Assessment of Corticospinal Excitability in Awake Rodents Using EMG-Controlled Intracortical Stimulation.

TitleAssessment of Corticospinal Excitability in Awake Rodents Using EMG-Controlled Intracortical Stimulation.
Publication TypeJournal Article
Year of Publication2021
AuthorsTing, WKC, Burns, D, Huot-Lavoie, M, Ethier, C
JournalBio Protoc
Volume11
Issue24
Paginatione4267
Date Published2021 Dec 20
ISSN2331-8325
Abstract

Assessment of corticospinal excitability (CSE) is an essential component of experiments designed to induce or study neuronal plasticity in the motor system. Common examples are paired associative stimulation (PAS), theta-burst stimulation (TBS), intensive motor training, or any methods aimed at potentiating the corticomotor system in the hope of promoting better recovery after neurological insult. To date, rodent models of CSE assessment have mostly been completed under anaesthesia, which greatly affects the level of CSE, as well as the mechanisms of plasticity. Experiments in awake animals are difficult because the ongoing state of behavior affects the excitability of the motor system and complicates the assessment of CSE. To address this issue, we have designed a novel approach for CSE assessment in awake behaving rodents, enabling a reliable measure of evoked motor responses obtained from cortical microstimulation in repeatable conditions of ongoing motor activity. The system relies on chronically implanted intracortical and intramuscular electrodes and a custom-made software control system, enabling the user to require that precise parameters of EMG activity be met before cortical stimulation probes are delivered. This approach could be used for further studies of PAS, TBS or other interventions requiring the assessment of CSE under repeatable conditions. We provide fabrication schematics and a list of materials for the implant, as well as instructions for running a custom-made MATLAB codebase, customizing the PAS protocol, and performing the complete analysis of experimental data. We hope these tools can further facilitate animal research in the field of neuroplasticity and neurorehabilitation.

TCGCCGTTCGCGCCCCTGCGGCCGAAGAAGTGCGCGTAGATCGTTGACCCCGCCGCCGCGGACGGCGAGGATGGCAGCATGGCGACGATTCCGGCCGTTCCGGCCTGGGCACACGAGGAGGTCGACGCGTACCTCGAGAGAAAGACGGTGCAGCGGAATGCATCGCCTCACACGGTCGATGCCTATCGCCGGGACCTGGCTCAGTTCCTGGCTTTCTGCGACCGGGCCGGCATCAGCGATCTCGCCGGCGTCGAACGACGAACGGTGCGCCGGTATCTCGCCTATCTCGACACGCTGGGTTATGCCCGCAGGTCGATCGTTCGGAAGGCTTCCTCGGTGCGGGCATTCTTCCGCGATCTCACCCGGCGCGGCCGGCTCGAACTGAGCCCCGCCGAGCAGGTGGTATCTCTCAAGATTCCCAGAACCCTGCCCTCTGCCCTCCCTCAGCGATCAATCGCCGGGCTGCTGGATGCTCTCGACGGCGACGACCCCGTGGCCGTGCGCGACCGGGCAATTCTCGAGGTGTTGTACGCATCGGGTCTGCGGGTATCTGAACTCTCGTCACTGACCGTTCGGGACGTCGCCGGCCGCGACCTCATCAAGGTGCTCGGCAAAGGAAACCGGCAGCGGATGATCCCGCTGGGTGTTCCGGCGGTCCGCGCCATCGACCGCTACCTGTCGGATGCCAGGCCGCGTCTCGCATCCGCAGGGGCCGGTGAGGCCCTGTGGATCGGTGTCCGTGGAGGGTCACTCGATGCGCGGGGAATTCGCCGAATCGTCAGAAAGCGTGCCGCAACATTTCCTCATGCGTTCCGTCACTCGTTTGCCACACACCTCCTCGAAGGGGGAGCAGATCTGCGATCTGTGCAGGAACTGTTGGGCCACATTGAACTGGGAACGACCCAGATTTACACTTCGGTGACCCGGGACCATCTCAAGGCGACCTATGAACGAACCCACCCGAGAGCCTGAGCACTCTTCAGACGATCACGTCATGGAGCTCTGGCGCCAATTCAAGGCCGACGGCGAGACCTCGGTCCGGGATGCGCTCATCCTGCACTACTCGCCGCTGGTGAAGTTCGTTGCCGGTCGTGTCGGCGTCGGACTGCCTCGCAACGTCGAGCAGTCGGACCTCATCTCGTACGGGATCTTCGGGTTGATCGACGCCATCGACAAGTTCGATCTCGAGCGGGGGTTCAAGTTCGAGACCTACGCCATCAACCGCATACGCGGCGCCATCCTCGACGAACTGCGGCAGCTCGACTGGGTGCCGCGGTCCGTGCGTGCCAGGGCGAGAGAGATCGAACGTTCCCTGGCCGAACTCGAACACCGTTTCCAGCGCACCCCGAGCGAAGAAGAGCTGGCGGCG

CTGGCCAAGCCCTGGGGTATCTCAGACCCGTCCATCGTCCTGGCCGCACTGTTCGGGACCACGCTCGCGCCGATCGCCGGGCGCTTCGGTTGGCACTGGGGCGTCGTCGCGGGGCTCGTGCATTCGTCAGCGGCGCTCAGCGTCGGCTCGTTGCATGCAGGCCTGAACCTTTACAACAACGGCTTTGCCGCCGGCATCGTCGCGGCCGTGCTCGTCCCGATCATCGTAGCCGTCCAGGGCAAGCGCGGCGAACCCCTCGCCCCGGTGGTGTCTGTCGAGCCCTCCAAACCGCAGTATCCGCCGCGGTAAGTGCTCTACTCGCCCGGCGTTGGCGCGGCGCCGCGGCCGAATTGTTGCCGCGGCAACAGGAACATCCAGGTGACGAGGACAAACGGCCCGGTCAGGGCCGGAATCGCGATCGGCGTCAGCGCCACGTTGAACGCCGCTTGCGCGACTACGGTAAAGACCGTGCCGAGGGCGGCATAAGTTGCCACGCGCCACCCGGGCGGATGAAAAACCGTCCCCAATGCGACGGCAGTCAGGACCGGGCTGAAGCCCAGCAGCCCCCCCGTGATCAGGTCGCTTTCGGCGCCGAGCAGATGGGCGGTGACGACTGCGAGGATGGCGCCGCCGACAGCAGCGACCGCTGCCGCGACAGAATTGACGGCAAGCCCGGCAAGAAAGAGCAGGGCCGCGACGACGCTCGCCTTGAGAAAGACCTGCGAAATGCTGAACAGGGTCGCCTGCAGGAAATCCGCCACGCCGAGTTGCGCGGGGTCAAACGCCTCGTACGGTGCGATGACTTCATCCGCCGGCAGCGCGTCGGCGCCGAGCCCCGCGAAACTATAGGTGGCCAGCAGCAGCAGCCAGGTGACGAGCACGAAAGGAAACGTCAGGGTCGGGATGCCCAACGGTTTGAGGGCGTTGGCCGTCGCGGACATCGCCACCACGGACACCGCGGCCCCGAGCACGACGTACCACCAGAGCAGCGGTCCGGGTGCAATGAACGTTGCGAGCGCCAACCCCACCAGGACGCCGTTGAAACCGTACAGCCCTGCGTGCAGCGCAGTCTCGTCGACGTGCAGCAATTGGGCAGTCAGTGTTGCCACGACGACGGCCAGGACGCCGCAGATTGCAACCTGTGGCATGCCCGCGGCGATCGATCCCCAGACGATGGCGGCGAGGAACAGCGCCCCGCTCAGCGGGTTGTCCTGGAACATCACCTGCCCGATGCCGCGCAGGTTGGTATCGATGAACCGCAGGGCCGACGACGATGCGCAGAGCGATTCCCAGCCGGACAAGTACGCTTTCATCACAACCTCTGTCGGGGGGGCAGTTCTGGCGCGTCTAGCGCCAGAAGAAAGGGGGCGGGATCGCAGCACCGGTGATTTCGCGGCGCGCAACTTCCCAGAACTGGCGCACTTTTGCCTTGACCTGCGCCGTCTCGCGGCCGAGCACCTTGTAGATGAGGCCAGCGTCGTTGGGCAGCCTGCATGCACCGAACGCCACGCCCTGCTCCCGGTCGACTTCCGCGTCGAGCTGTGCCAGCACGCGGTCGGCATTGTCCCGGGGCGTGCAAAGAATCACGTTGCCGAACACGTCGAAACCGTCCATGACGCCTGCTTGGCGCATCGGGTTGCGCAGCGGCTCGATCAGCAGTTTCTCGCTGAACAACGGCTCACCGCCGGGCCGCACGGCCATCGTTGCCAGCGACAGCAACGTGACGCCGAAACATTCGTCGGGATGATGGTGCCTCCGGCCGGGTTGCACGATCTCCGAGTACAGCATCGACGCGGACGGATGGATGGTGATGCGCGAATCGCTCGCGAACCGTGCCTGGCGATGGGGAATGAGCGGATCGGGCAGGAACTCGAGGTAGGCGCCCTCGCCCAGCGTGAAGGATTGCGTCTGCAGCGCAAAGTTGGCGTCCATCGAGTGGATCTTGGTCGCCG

DOI10.21769/BioProtoc.4267
Alternate JournalBio Protoc
PubMed ID35087926
PubMed Central IDPMC8720527